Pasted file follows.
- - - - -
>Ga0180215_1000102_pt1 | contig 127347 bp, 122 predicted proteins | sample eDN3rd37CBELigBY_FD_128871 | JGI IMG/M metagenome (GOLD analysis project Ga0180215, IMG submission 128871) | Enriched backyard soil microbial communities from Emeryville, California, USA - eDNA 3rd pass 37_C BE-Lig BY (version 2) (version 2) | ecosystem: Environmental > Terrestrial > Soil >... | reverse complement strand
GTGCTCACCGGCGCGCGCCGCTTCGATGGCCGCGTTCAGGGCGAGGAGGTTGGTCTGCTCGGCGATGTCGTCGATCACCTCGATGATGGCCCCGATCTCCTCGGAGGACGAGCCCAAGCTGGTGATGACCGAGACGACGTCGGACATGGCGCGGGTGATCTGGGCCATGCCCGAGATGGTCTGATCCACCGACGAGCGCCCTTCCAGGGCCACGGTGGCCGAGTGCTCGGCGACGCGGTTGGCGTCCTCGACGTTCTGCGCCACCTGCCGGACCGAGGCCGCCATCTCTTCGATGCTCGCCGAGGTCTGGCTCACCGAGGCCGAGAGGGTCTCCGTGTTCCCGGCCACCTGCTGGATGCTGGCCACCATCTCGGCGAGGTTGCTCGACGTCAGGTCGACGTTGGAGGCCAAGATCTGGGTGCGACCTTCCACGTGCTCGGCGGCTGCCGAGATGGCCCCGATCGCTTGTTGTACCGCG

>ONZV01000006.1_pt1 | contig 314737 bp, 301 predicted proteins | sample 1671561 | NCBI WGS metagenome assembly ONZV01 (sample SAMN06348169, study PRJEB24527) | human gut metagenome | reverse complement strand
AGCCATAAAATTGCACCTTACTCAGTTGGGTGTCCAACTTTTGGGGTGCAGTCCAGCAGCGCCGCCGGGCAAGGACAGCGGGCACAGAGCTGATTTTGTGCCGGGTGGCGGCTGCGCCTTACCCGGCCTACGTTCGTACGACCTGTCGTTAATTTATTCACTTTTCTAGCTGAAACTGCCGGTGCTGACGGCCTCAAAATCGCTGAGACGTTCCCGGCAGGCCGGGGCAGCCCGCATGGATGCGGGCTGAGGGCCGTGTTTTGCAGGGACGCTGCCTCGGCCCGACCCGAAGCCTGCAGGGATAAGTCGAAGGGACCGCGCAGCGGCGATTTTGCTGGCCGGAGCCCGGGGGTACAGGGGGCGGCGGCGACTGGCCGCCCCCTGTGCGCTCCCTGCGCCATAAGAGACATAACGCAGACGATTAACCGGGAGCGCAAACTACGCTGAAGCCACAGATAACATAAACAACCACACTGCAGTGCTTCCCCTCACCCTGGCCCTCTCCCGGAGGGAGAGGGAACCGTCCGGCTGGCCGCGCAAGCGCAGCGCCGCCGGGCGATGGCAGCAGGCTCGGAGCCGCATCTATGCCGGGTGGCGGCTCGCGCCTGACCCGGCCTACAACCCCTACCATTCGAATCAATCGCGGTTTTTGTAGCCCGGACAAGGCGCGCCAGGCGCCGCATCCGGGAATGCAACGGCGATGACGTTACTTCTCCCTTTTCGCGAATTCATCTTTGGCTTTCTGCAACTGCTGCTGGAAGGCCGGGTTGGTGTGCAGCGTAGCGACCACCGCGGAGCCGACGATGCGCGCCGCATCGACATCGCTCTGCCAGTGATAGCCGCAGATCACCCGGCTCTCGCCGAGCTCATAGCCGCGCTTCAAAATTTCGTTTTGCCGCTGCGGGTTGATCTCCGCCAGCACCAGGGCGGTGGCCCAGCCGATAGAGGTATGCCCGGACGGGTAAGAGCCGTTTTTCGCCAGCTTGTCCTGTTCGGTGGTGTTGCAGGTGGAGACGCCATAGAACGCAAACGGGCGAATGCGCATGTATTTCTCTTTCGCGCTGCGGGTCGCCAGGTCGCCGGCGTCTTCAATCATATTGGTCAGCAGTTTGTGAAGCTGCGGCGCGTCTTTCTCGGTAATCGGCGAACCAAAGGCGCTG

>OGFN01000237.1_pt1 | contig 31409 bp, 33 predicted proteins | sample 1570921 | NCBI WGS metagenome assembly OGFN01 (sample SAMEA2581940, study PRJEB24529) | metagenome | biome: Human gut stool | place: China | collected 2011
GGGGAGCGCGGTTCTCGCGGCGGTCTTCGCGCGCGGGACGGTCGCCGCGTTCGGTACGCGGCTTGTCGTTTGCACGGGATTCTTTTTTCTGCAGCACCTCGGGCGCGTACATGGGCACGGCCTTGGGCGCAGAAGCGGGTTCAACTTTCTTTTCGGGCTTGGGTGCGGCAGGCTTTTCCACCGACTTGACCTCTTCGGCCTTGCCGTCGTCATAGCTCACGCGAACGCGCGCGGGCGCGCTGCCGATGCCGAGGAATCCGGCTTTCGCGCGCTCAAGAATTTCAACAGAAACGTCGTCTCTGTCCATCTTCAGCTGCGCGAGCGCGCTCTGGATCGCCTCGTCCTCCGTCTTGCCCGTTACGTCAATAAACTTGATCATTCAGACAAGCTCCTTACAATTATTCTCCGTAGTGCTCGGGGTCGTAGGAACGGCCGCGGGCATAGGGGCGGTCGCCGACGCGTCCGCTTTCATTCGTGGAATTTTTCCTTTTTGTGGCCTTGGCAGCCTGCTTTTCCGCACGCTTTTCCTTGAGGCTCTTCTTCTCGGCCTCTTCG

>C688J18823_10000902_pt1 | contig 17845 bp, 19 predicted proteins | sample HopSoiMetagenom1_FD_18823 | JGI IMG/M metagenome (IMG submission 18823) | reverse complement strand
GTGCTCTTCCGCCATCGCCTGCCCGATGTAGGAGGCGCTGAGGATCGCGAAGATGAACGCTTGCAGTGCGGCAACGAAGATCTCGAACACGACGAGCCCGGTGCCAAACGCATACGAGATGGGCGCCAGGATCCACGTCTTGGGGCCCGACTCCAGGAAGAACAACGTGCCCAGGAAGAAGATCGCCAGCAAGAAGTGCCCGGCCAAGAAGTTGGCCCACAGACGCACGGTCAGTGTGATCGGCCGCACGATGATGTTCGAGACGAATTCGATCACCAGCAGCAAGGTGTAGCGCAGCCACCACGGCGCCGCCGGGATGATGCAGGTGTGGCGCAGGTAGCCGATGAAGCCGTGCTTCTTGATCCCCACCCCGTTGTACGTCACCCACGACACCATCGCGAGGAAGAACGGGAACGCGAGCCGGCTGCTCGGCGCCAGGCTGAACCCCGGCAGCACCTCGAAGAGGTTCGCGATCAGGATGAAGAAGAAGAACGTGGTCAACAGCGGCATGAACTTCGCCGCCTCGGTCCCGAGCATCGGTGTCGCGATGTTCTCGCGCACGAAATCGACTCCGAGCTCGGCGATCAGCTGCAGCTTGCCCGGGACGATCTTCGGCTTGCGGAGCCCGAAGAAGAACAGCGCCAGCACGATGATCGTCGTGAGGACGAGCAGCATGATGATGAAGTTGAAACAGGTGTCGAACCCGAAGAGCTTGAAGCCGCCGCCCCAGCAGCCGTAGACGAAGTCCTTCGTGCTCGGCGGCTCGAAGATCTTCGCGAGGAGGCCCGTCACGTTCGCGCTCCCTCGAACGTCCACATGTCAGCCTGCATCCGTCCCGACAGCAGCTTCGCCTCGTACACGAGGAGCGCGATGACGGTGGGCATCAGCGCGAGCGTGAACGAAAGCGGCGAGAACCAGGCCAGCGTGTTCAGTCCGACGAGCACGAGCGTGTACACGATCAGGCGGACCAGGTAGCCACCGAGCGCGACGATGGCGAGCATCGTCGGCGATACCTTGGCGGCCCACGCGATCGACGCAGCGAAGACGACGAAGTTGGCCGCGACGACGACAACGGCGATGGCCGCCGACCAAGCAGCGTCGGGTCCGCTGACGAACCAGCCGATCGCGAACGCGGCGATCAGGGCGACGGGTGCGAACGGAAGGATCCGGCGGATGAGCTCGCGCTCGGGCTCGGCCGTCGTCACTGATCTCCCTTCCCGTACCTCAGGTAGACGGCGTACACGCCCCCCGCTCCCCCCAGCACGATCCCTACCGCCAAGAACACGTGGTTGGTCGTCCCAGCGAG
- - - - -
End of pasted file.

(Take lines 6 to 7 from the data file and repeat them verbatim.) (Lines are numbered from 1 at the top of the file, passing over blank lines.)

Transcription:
GGGGAGCGCGGTTCTCGCGGCGGTCTTCGCGCGCGGGACGGTCGCCGCGTTCGGTACGCGGCTTGTCGTTTGCACGGGATTCTTTTTTCTGCAGCACCTCGGGCGCGTACATGGGCACGGCCTTGGGCGCAGAAGCGGGTTCAACTTTCTTTTCGGGCTTGGGTGCGGCAGGCTTTTCCACCGACTTGACCTCTTCGGCCTTGCCGTCGTCATAGCTCACGCGAACGCGCGCGGGCGCGCTGCCGATGCCGAGGAATCCGGCTTTCGCGCGCTCAAGAATTTCAACAGAAACGTCGTCTCTGTCCATCTTCAGCTGCGCGAGCGCGCTCTGGATCGCCTCGTCCTCCGTCTTGCCCGTTACGTCAATAAACTTGATCATTCAGACAAGCTCCTTACAATTATTCTCCGTAGTGCTCGGGGTCGTAGGAACGGCCGCGGGCATAGGGGCGGTCGCCGACGCGTCCGCTTTCATTCGTGGAATTTTTCCTTTTTGTGGCCTTGGCAGCCTGCTTTTCCGCACGCTTTTCCTTGAGGCTCTTCTTCTCGGCCTCTTCG

>C688J18823_10000902_pt1 | contig 17845 bp, 19 predicted proteins | sample HopSoiMetagenom1_FD_18823 | JGI IMG/M metagenome (IMG submission 18823) | reverse complement strand